I’m not the only one suffering though as over 35 million Americans will face frequent sneezes, itchy eyes, runny noses and sore throats this fall. Hay fever time is upon us.
Fall allergies are often triggered by ragweed pollen, which typically starts to bloom in mid-August and finishes wreaking havoc sometime in October. And although there’s no cure for ragweed allergies, symptoms can be relieved by following Everyday Health‘s few steps:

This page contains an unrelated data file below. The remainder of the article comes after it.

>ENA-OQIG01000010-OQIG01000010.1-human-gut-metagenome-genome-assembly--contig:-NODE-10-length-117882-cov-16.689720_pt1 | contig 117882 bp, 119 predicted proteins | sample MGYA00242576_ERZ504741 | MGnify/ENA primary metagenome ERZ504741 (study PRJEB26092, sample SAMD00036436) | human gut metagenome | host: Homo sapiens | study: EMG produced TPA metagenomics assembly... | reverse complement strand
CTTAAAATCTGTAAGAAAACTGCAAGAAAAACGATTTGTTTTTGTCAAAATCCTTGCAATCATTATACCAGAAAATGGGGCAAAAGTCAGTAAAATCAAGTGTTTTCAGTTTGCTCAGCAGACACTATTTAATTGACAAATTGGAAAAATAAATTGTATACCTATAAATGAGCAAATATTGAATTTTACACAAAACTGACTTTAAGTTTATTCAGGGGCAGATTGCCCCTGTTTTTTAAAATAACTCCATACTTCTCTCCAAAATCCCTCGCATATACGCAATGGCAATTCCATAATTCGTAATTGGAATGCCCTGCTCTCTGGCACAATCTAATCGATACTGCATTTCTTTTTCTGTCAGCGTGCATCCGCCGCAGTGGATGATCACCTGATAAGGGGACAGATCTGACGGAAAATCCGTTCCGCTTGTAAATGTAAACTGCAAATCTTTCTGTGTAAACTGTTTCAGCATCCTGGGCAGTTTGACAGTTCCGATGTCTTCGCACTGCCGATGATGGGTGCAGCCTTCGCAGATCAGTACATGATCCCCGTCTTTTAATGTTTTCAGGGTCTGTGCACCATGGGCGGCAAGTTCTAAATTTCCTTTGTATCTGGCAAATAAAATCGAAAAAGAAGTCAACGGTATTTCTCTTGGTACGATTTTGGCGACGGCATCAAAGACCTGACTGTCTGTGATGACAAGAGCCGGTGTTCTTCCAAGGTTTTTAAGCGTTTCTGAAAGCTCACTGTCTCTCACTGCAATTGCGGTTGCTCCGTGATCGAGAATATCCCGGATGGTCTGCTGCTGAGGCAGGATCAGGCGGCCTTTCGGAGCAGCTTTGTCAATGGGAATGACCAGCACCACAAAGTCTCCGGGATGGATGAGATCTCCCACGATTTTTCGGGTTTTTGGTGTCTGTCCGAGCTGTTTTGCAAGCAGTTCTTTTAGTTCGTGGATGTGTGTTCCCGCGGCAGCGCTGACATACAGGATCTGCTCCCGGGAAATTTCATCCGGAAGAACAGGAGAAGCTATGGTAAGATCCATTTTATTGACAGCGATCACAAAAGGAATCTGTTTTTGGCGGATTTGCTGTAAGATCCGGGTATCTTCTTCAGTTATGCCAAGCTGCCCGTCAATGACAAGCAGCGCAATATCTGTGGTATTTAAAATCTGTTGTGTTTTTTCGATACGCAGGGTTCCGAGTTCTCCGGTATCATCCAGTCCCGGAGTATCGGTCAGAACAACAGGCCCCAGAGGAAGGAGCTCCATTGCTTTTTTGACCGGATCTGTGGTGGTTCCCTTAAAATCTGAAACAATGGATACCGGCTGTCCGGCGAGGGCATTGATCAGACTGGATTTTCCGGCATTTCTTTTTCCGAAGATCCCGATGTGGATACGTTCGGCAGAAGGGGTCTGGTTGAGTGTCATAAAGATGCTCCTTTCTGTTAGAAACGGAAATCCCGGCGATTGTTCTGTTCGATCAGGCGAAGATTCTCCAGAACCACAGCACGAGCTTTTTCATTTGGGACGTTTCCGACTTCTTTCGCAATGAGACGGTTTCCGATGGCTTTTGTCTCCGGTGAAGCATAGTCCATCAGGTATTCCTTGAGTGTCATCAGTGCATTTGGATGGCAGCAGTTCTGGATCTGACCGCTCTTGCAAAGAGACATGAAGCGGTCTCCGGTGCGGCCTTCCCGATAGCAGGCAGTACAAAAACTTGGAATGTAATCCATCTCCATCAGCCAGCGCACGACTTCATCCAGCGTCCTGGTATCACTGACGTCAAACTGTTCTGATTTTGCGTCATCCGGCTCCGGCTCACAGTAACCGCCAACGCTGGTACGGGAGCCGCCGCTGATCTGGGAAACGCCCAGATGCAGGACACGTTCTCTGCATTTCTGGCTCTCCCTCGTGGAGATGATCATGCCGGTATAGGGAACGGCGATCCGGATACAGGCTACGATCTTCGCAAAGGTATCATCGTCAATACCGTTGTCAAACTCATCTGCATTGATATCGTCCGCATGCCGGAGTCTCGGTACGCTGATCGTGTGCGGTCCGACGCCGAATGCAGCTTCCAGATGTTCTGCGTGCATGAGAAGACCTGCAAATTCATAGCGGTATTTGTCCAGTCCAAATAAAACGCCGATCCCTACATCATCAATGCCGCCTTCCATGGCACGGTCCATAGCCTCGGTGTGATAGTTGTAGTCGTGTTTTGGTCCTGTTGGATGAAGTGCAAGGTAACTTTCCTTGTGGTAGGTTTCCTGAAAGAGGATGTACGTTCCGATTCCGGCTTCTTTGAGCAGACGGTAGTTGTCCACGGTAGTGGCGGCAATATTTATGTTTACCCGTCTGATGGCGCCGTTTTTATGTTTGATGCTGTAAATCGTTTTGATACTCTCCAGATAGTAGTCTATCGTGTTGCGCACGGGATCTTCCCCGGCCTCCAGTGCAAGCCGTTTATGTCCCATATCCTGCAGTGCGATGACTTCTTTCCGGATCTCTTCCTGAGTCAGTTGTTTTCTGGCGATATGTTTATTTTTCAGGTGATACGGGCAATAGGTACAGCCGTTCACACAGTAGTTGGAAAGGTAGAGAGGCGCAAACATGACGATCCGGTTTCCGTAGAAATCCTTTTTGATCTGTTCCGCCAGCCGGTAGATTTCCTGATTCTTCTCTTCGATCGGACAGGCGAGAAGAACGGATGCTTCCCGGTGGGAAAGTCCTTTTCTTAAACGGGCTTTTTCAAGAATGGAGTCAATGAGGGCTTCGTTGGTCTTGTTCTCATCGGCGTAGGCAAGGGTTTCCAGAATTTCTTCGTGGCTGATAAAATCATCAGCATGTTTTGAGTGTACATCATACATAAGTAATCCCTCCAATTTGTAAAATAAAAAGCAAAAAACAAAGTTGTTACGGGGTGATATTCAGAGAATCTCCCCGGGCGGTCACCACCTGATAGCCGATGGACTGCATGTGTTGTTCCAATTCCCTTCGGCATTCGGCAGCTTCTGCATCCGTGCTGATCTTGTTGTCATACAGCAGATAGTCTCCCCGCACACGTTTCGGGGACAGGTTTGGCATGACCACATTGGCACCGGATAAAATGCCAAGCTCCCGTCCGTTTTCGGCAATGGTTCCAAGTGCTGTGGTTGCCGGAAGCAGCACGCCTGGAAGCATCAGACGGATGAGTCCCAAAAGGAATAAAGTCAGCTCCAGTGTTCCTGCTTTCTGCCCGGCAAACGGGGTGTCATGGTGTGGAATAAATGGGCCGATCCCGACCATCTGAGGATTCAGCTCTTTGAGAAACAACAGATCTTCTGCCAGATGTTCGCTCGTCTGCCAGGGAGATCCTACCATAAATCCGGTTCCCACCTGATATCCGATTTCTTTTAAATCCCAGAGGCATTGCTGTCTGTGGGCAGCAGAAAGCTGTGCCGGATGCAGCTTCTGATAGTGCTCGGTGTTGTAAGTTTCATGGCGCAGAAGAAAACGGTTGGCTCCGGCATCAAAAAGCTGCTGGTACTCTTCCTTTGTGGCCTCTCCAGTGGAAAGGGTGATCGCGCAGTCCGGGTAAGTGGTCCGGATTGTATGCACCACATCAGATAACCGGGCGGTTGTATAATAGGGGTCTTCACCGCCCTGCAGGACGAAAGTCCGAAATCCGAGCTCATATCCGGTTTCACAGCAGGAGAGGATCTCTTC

- Avoid the outdoors if possible between 5 a.m. and 10 a.m. when pollen counts are highest.
- Remove your shoes at the door so you don’t trail pollen from room to room.
- Keep windows in your car and home closed to lower exposure.
- Be aware that pets can also transport pollen; wipe them down with a damp cloth when they come into the house.
So if you see me in the hallway looking like I just watched a Hallmark movie, don’t worry. It’s just my allergies!